- Due Diligence Intensity: Given the potential for undisclosed liabilities, buyers often conduct a more thorough due diligence process. From our cost perspective, the structure as an asset purchase vs. a stock purchase generally doesn’t drive cost as the additional due diligence for the stock purchase generally equals the added complexity to transfer assets under an asset purchase. For us, it’s generally other components that impact the complexity of the transaction that drive cost.
3. The Rise of Rollover Equity and Its Implications
Since the new SBA rules permitting rollover equity, we’ve seen a significant increase in rollover equity being a component of the deal structure. It’s a great tool to align both the seller’s and buyer’s interests post-closing. However, it's essential to structure this with precision, especially when considering SBA financing. The newer SBA rules have added complexity, allowing for rollover equity but leading to varied interpretations by banks, especially in the context of stock vs. asset purchases. To address the lenders’ interpretation uncertainty, we include terms in the LOI for our clients to permit them to elect a stock purchase if necessary. It’s not just a provision allowing the election, but also establishing how this election will impact key deal terms. We go through the deal and LOI line by line and consider how each component would need to be handled and typically include several clauses that only become effective if the election to pursue a stock acquisition is elected. This allows clients to move forward in dealmaking despite uncertainties in the martket place.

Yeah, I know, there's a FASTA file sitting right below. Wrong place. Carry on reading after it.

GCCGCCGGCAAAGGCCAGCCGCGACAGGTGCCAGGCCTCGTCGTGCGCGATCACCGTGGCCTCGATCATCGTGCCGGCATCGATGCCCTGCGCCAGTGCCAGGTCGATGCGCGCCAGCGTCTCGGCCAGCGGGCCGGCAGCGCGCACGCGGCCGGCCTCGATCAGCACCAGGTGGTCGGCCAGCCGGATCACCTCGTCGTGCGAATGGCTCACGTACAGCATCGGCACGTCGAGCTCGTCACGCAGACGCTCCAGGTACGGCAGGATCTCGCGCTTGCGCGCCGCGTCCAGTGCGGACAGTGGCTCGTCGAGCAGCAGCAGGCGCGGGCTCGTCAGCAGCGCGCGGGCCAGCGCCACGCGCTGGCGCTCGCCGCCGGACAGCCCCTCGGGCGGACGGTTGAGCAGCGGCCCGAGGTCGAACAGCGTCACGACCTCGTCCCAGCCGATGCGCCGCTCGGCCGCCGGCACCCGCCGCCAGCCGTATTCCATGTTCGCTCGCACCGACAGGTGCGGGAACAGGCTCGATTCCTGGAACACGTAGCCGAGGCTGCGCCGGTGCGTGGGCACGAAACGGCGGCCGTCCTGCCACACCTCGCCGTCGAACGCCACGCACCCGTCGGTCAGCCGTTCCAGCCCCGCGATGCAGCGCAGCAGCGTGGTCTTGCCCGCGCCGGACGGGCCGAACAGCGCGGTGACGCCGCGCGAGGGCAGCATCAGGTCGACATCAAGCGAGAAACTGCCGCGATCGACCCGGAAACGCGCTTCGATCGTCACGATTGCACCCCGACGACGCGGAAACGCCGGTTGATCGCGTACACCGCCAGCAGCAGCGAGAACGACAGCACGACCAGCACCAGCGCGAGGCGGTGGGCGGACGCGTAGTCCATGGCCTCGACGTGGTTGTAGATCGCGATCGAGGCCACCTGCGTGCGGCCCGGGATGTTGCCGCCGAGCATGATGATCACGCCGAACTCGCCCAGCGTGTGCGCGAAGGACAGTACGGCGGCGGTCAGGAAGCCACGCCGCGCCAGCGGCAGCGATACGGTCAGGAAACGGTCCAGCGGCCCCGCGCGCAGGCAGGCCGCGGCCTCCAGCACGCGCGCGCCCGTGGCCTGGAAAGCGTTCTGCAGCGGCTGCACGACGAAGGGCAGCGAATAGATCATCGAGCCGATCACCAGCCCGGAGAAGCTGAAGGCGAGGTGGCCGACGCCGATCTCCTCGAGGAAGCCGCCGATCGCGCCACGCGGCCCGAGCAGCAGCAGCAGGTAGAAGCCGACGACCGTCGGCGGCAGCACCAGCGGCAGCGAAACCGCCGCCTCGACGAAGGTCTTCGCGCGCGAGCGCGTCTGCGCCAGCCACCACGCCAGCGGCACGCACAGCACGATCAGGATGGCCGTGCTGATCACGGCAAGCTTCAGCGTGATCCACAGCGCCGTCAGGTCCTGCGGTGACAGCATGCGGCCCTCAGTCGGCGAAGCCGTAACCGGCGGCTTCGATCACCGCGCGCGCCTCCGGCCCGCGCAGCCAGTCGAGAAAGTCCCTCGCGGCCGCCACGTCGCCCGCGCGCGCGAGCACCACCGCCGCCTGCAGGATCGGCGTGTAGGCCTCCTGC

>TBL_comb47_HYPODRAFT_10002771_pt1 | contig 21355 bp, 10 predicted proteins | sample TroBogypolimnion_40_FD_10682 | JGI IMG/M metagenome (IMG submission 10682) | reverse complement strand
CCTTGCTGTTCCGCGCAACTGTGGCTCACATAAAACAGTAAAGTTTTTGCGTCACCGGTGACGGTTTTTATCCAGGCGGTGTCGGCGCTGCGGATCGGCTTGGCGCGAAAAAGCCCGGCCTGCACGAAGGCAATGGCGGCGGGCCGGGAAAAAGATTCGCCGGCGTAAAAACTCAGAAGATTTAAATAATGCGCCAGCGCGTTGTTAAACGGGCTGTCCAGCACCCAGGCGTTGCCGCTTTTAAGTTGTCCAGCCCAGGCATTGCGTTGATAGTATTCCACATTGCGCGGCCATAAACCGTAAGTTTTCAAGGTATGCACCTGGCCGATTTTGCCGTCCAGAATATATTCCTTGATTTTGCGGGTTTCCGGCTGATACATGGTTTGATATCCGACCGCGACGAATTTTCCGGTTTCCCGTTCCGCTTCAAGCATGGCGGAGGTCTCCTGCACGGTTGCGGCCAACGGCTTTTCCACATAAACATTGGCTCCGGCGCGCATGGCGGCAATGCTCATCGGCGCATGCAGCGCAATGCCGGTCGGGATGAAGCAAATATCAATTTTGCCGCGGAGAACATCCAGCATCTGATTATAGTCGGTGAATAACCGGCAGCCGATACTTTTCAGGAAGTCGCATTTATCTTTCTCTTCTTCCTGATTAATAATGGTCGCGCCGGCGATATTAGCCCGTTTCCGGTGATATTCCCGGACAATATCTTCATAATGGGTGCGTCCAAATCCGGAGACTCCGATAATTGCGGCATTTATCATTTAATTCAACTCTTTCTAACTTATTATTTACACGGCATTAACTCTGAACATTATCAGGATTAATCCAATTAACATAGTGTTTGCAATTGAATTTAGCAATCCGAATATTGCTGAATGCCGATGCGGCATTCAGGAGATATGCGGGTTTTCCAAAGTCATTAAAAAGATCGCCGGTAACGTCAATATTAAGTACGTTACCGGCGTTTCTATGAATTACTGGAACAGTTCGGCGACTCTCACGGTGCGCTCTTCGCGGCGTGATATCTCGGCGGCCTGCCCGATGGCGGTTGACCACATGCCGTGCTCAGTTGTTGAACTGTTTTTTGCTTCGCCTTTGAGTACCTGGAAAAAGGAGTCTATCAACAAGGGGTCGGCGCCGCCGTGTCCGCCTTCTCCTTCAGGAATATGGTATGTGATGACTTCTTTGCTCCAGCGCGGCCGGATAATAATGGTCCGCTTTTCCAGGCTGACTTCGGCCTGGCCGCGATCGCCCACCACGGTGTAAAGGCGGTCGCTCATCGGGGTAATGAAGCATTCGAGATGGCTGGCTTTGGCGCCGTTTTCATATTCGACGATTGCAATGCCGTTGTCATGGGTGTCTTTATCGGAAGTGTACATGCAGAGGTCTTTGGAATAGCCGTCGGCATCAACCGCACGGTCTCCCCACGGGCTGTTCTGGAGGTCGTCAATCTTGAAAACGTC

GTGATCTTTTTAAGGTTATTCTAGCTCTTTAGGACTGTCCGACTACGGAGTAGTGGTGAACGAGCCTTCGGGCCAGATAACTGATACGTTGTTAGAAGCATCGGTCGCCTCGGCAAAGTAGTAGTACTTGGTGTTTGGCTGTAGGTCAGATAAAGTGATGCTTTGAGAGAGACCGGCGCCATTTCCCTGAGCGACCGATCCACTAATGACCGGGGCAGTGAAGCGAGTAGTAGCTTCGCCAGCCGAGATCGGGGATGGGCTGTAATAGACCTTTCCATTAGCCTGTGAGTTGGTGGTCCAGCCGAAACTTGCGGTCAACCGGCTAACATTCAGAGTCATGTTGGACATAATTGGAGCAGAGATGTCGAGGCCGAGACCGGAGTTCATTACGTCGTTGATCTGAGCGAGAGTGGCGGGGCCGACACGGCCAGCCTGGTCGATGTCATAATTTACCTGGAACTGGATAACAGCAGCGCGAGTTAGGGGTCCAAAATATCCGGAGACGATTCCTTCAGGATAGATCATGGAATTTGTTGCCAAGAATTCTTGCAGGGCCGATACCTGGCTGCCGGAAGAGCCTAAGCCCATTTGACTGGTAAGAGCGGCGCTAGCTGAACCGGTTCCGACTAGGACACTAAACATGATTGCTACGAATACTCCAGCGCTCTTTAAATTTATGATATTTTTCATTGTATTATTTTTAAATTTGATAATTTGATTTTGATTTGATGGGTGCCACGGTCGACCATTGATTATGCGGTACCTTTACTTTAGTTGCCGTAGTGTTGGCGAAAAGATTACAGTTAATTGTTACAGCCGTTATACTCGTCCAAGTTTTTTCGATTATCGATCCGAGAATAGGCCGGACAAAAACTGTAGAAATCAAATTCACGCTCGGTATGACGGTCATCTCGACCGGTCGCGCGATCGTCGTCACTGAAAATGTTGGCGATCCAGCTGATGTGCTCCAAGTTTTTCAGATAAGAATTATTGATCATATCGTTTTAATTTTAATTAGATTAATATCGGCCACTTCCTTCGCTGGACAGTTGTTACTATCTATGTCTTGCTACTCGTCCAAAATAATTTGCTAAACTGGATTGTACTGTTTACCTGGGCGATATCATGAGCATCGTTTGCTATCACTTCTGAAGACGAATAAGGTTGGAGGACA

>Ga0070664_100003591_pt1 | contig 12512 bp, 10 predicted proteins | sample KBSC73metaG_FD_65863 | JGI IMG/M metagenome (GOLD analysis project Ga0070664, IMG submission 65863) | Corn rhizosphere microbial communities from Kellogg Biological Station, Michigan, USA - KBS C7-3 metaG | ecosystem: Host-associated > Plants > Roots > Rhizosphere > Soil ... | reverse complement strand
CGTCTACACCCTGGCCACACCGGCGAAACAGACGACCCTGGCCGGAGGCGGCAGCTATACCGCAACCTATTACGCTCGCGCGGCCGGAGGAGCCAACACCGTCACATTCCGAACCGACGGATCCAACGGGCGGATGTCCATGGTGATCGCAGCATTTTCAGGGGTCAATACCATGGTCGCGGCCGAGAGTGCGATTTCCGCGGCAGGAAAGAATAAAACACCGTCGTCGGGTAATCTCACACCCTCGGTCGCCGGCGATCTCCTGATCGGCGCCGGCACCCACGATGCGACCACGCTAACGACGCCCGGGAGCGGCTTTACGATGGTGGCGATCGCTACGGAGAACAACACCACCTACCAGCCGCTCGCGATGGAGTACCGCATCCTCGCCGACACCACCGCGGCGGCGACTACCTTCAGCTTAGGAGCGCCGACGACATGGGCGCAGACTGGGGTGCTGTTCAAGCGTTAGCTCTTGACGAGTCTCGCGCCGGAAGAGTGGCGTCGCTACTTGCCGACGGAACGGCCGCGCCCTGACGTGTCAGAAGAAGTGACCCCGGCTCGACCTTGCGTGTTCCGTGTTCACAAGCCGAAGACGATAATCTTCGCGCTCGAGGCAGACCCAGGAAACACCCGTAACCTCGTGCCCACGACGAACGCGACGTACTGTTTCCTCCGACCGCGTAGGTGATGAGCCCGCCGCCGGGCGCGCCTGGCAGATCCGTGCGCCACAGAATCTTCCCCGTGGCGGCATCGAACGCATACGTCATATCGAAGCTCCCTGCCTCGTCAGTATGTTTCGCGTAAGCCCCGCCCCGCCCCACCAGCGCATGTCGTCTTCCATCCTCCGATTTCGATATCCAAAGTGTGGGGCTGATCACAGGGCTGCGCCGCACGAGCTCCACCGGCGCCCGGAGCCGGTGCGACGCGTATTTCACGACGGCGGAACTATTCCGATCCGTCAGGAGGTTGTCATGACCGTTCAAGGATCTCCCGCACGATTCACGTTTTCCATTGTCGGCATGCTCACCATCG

4. Navigating Non-Transferable Contracts and Approvals
Something important to note is that certain contracts may still require third party approval even in the event of a stock sale. While it’s less common in general, it is particularly more common where the contract party, or parties, are more sophisticated. This is especially true in industries where relationships are paramount and where the counter-party relies on the target company. You want to identify the need for third party approvals as soon as possible in the deal and generally cover this post-LOI in due diligence or pre-LOI if the parties know there may be approvals that are required. Even a deal that both parties want to close can come to a standstill if third party approvals become an issue.
When structuring an LOI, particularly if you're eyeing SBA financing and rollover equity, consider providing an option for the buyer to elect a stock acquisition if they plan to present an LOI with an asset acquisition. This optionality recognizes the unpredictability in bank interpretations and keeps pathways open. In addition, be sure your business due diligence pre-LOI digs into the need for third party approvals and transferability of the various components of the business.
Wrapping Up: The Essence of Strategic Acquisitions
The decision between asset and stock acquisitions isn't just legal or financial; it's fundamentally strategic. It requires a deep understanding of the business, its environment, and the nuanced needs of the transaction and all stakeholders involved.
Your Turn: Have you had experiences, challenges, or insights into choosing between asset and stock acquisitions? What strategic considerations did you prioritize? Let me know in the comments below!
If you have questions or are looking to delve deeper into this topic, feel free to reach out. Cheers to great, strategic dealmaking!